- Hunk: Usually depicted this way, except in The Once and Future King where he is called "The Ill-Made Knight" because he is ugly.
- Number Two: Sometimes depicted like this, but in the tales he isn't because his knight-errantry gets in the way.
- Royals Who Actually Do Something: Son of King Ban of Benwick, with King Lancelot his maternal grandfather.
- Sailor Earth: It's generally agreed that he wasn't introduced into the myths until the twelfth century. His earliest appearances are in the works of Chrétien de Troyes. He first appears in Erec and Enide as the third-greatest knight of Arthur, after Gawain and the hero Erec, but nothing else is said of him. He next appears in Cliges where he loses to the hero Cliges in a joust. He gets star billing in Lancelot, Knight of the Cart, which establishes him as the best knight and his Courtly Love for Guinevere, and he became a Breakout Character thereafter.
- Older scholarship has linked him to the Welsh Arthurian figure of Llwch Llenlleawg ("Llwch of the Striking Hand"), because their names kind of look alike, and more pertinently "llwch" is the Welsh word for "lake" while Lancelot's full name is Lancelot du Lac or Lancelot of the Lake. The drawback is that Lancelot and Llenleawg have little in common, so treating him as a Canon Foreigner is the most favored theory nowadays.
- Sixth Ranger: He doesn't show up at the Round Table until long after it's assembled.
- Spell My Name with an "S":: Sometimes spelled "Launcelot".
- The Ace: Earlier stories suggest he was originally Arthur's best warrior and one of the successful heroes of the Grail quest. Adds a new light to his rivalry with Lancelot, doesn't it?
- Awesome McCoolname: His Welsh counterpart's name Gwalchmai (Gwalchmei) is usually interpreted as "Hawk of May" or "Hawk of the Plain".
- The Big Guy: Trope Codifier.
- Brave Scot: Usually associated with Lothian and/or the Orkney islands, both part of Scotland.
- Cain and Abel: In stories where Gawain has more presence, he becomes the Abel to Mordred's Cain; one telling of the legend carries the trope out to it's ultimate fulfillment, with Mordred killing Gawain in a final duel before Arthur and Mordred's date with destiny.
- Chick Magnet: In both Mallory's take and in Gawain and the Green Knight, he is glomped on by a female paramour with him doing nothing to attract their attention. With the lady of the Green Knight, he refutes her advances, because it wouldn't be honorable.
- Chivalrous Pervert: He's definitely willing to reciprocate other advances though. And he's even willing to honor deals with less beautiful women like Ragnell, which ends up getting her being smoking hot and him being a proto-feminist.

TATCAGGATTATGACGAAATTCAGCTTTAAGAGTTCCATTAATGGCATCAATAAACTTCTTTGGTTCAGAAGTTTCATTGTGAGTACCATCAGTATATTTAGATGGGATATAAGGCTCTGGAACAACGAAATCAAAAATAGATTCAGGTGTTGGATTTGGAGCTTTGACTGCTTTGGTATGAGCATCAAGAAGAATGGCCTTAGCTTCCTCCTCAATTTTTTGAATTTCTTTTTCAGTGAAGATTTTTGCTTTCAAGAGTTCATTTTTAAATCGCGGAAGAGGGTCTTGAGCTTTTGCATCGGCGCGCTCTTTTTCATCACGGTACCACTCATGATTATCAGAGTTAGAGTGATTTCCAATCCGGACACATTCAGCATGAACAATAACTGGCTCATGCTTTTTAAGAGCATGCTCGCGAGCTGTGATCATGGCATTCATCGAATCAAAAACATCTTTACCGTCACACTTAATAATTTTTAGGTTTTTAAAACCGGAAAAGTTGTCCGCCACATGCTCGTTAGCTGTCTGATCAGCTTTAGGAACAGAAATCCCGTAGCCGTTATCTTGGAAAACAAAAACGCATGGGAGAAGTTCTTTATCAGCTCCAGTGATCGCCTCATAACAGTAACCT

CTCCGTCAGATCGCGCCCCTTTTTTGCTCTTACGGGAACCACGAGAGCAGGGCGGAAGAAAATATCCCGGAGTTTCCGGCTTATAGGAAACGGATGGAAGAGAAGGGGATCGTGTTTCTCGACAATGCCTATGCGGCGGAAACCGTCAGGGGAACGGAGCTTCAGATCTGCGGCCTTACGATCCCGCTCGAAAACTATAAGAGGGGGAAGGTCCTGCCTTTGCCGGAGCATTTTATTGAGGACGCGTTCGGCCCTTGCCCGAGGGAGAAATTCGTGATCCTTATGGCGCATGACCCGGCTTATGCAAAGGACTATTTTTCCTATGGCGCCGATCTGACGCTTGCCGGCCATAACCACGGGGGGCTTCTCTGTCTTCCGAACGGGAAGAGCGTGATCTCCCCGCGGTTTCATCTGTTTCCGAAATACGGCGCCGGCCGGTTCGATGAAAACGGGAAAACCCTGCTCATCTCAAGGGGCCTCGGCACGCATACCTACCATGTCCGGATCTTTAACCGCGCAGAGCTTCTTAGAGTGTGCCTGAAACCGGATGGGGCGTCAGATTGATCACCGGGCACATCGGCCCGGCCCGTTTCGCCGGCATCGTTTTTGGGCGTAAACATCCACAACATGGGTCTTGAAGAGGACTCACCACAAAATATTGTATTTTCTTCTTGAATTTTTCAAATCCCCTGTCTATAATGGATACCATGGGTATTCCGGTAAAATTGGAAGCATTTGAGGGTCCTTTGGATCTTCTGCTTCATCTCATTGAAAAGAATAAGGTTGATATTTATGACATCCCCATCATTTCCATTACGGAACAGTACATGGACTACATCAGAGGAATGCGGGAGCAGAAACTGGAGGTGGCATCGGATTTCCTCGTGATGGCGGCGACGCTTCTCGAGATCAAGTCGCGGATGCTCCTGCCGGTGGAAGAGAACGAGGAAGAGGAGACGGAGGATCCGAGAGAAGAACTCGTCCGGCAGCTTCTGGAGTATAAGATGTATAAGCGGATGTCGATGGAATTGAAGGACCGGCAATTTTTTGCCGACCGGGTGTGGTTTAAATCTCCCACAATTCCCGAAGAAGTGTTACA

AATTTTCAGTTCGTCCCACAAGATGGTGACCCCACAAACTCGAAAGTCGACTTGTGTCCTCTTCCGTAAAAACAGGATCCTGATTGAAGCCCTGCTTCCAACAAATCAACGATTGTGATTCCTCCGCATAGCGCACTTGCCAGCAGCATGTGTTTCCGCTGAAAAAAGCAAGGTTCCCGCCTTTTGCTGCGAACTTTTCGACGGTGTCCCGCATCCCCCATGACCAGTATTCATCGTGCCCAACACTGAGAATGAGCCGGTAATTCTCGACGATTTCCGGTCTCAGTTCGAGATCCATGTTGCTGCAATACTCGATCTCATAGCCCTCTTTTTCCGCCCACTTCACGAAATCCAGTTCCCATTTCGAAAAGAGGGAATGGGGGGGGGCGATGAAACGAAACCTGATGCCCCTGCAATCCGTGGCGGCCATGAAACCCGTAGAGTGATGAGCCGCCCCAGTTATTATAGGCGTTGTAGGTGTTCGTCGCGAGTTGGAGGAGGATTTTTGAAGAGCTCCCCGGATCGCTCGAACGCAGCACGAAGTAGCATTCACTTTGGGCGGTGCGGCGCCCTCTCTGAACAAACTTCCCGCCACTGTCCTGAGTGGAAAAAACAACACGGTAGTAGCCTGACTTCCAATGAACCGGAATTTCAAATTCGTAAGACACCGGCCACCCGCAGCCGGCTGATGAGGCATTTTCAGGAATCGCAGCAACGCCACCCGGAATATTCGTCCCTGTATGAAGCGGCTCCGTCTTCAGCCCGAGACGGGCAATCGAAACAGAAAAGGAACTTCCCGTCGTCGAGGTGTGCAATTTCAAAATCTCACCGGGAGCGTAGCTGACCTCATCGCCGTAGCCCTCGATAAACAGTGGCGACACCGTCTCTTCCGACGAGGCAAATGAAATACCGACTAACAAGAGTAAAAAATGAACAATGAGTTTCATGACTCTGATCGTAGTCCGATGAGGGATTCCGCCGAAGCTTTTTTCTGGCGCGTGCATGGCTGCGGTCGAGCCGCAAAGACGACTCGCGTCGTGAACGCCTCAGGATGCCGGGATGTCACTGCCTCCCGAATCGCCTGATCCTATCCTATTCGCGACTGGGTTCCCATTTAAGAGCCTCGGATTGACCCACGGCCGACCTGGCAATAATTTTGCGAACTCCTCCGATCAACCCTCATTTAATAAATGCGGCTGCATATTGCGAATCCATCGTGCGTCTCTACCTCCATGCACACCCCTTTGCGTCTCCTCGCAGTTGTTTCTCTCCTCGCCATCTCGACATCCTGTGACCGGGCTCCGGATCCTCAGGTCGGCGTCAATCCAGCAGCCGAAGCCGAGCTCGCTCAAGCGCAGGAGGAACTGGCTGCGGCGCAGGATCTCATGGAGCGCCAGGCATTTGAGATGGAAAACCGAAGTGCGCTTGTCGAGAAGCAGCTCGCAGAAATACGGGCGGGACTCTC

- Clear My Name: One of his adventures in Parzival has him doing this.
- Cool Sword: In some versions of the story, Arthur lends him Excalibur for a while, in others he uses a sword named Galatine.
- Family Honor: Gawain's main motivation, at least in Le Morte d'Arthur.
- Henpecked Husband: he plays this role to Lady Orgeleuse in Parzival.
- Heterosexual Life-Partners: With Percival (who, in some stories, is his cousin). They swear eternal friendship after Gawain sees Percival soundly beat Kay.
- Indy Ploy: One episode in Chrétien de Troyes's Perceval and Wolfram von Eschenbach's Parzival has him holding off an angry horde of townspeople while using a chess board as a shield.
- Of course, the chess pieces are described as being ten times as large as normal ones, and are also used as impromptu missile weapons at one point, so (assuming a board of equivalent size) that's actually not too impractical.
- Nom de Mom: His Welsh counterpart Gwalchmai ap Gwyar, "son of Gwyar". Gwyar appears to be his mother instead of father, as was usual, since she appears as Arthur's sister in genealogies. Some Welsh renditions of later Arthurian accounts put her name in place of Anna (better known as Morgause) and Gwalchmai instead of Gawain. Nothing is known of Gwalchmai's father, outside those aforementioned renditions that copy-paste and translate Gawain's father Lot as Lleu.
- The Power of the Sun: Some versions of the legends have him gain strength as the sun rises in the sky and lose it when it sets, whether as a function of his magic sword or of his being an Orkney.
- Spell My Name with an "S": Alternatively spelled Gawaine, Gawan, Gauvain, Gavan, Walwain, Walgan... etc.
- You Killed My Father: The cause of his feud with Lancelot that brings down the Round Table.
- Adaptational Heroism: First Knight depicts him as a hero. On the other hand...
- Adaptational Villainy: It seems he only starts being depicted a villain in the Vulgate and later tales.
- Jerkass: Nasty like Mordred but much more apparently so. Exposes Guinevere and Lancelot's affair.
- Jerkass Has a Point: He is not a nice guy, but he does make a valid point that a Knight of the Round Table should not be having an affair with the king's wife.